Glass prisms, landscaped plazas and a lighted spire meant to resemble the Statue of Liberty's torch are all included in the latest design of the skyscraper being built to replace the World Trade Center.

Architect David Childs unveiled the new design details of the 1,776-foot Freedom Tower Wednesday at an American Institute of Architects ceremony inside 7 World Trade Center, the skyscraper he designed that sits across from ground zero.

Construction began this spring on the Freedom Tower, after a redesign more than a year ago to address concerns it wasn't adequately protected from truck bombs. The building was moved several feet back from the street and made smaller, with a footprint the identical size of one of the twin towers.

Some derided the windowless, 20-story concrete base that security officials sought, saying it resembled more of a bunker than an office building. Architects had originally thought that shimmering metal panels would cover the bottom of the building, but recently decided on 13-foot-high panels that combine triangular glass prisms.

The prisms would create a "wonderful, light, sculptural and I think artistic" effect and make the building appear more open, said Childs.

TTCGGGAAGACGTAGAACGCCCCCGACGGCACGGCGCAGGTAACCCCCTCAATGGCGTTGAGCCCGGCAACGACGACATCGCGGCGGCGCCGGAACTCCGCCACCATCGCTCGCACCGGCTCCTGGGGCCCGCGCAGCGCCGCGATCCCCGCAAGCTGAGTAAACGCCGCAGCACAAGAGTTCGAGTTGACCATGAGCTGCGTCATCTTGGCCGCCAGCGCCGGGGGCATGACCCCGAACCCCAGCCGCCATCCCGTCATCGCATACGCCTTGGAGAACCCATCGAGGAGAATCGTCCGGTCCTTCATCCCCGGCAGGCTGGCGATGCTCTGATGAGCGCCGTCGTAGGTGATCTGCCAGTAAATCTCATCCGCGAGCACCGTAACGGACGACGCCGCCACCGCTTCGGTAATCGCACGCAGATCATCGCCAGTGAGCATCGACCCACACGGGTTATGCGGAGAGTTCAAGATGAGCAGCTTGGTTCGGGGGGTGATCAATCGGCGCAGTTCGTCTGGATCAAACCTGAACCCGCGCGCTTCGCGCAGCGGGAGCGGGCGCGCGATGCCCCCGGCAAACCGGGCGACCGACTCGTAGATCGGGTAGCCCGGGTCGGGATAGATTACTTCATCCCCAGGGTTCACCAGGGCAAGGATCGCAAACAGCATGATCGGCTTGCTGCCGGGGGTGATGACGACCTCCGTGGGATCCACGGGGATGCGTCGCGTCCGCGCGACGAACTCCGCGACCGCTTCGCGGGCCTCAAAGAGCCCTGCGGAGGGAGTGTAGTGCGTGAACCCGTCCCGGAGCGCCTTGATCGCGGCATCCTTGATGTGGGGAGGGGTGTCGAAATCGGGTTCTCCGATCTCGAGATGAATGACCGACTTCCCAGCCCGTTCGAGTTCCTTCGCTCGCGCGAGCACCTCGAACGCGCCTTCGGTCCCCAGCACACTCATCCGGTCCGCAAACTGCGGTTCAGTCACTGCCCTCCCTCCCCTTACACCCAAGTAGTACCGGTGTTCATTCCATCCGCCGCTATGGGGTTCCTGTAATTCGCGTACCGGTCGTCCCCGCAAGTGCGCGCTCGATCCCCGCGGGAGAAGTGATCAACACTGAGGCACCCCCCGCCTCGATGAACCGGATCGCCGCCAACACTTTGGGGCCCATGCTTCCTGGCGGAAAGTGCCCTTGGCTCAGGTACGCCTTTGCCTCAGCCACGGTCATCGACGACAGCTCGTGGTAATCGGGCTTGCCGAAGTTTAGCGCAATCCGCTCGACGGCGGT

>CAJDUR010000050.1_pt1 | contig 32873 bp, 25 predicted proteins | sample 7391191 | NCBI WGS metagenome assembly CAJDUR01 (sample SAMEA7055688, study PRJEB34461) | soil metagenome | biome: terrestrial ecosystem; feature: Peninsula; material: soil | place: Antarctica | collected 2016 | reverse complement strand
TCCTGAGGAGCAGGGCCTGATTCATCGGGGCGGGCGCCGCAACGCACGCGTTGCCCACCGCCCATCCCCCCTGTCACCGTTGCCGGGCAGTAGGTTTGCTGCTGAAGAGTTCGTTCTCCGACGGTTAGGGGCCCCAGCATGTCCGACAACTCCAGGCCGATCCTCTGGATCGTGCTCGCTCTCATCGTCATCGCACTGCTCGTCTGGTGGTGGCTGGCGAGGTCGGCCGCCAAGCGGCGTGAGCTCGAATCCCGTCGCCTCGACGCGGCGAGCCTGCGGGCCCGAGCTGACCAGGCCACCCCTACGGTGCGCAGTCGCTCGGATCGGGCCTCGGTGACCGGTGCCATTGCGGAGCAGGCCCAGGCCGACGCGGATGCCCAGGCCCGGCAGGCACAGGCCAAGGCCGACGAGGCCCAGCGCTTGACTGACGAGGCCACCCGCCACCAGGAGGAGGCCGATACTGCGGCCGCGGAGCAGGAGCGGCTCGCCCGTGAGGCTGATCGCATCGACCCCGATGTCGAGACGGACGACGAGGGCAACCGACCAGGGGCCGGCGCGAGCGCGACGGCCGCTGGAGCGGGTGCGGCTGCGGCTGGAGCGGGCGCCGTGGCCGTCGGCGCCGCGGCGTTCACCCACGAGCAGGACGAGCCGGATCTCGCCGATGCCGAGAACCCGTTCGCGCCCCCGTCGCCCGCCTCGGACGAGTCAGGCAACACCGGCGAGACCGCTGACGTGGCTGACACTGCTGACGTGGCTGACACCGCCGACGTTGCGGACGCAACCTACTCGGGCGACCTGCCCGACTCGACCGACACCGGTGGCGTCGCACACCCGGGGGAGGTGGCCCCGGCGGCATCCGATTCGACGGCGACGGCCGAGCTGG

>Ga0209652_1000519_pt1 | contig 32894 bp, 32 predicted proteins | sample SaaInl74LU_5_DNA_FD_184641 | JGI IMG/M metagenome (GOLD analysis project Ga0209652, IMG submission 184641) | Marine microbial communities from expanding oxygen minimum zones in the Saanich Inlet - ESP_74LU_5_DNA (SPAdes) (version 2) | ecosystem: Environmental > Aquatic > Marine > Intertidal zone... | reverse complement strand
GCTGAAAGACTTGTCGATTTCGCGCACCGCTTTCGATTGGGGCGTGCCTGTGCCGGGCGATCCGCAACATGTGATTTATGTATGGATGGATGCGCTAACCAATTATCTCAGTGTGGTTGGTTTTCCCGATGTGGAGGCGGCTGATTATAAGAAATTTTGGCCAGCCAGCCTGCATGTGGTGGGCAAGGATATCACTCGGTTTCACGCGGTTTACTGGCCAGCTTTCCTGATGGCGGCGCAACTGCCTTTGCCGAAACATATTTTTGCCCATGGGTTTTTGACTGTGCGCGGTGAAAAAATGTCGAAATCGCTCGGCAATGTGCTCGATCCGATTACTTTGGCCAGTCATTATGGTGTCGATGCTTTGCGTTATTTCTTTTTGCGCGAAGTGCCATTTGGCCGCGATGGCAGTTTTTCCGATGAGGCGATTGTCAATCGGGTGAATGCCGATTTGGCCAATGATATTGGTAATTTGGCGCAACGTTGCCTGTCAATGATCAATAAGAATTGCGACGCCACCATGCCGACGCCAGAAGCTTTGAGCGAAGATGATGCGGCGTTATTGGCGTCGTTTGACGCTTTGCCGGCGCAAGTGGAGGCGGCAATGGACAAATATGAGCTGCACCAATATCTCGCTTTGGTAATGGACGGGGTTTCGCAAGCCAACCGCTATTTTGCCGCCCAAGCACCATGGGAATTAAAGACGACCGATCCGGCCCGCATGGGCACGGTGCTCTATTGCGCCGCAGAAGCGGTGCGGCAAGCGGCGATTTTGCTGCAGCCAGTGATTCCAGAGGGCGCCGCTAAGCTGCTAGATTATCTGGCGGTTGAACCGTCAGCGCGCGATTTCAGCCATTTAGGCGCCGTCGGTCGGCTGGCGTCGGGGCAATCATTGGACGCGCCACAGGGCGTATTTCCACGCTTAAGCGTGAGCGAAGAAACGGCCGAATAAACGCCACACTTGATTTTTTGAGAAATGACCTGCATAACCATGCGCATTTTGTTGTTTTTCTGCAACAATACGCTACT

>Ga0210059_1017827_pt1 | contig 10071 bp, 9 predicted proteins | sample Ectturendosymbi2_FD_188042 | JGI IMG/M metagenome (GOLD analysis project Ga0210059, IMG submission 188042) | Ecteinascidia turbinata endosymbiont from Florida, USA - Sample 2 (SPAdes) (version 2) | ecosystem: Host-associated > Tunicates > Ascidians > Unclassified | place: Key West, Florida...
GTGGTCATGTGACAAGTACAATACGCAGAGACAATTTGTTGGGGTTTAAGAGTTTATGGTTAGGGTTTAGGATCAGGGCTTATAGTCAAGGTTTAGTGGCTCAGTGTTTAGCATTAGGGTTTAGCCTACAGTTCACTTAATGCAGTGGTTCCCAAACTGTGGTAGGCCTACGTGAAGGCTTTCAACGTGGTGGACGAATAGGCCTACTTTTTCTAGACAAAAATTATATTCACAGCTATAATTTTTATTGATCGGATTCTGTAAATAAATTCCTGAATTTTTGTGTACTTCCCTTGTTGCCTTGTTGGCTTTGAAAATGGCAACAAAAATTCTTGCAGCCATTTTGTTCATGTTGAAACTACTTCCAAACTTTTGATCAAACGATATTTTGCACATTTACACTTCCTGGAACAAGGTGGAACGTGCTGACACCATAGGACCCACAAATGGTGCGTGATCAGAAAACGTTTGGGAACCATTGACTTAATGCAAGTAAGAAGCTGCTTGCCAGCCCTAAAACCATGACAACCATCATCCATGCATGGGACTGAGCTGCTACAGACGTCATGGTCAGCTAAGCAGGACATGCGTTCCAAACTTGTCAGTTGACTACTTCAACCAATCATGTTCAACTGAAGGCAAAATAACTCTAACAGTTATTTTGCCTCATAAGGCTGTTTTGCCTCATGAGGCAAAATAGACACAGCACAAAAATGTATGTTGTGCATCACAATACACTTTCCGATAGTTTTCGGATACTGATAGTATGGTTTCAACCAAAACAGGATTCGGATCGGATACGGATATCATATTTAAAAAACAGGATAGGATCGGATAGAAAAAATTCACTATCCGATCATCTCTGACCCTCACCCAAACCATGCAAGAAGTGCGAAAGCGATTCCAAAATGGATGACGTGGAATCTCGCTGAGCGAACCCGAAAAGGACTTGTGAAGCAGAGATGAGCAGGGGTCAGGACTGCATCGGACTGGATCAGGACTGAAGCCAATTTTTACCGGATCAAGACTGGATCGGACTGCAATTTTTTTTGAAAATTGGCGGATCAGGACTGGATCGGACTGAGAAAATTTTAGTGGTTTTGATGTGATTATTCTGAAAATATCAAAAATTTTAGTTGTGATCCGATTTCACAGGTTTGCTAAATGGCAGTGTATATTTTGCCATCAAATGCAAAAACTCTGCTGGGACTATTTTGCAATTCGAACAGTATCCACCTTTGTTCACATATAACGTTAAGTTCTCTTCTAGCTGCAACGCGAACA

The glass panels are still being developed.

Security experts have approved of the new panels, which are designed to shatter into tiny particles so they won't cause severe damage if they break, designers said.

Childs said the spire, enclosed in a white, fiberglass sheath that a sculptor is helping to create, would make it more visible from a distance and a landmark similar to the spires on the Empire State Building and the Chrysler Building.

Daniel Libeskind, the original architect of the Freedom Tower, initially designed the spire to be off-center on a twisting building meant to resemble the Statue of Liberty. The spire has been moved to the center of the building and remains there, but the new design calls for a pedestal, housing satellite dishes and antennas, that more closely resembles the statue's torch.

The building is to have a 50-foot-high lobby and 69 floors of office space.

Tree-lined plazas would be on all four sides. One entrance would take an estimated 5 million annual visitors to an observation deck, while another would go straight to restaurant space on the higher floors. Visitors could also enter from an underground concourse that connects to more than a dozen train lines.

The Freedom Tower is scheduled to open in 2011.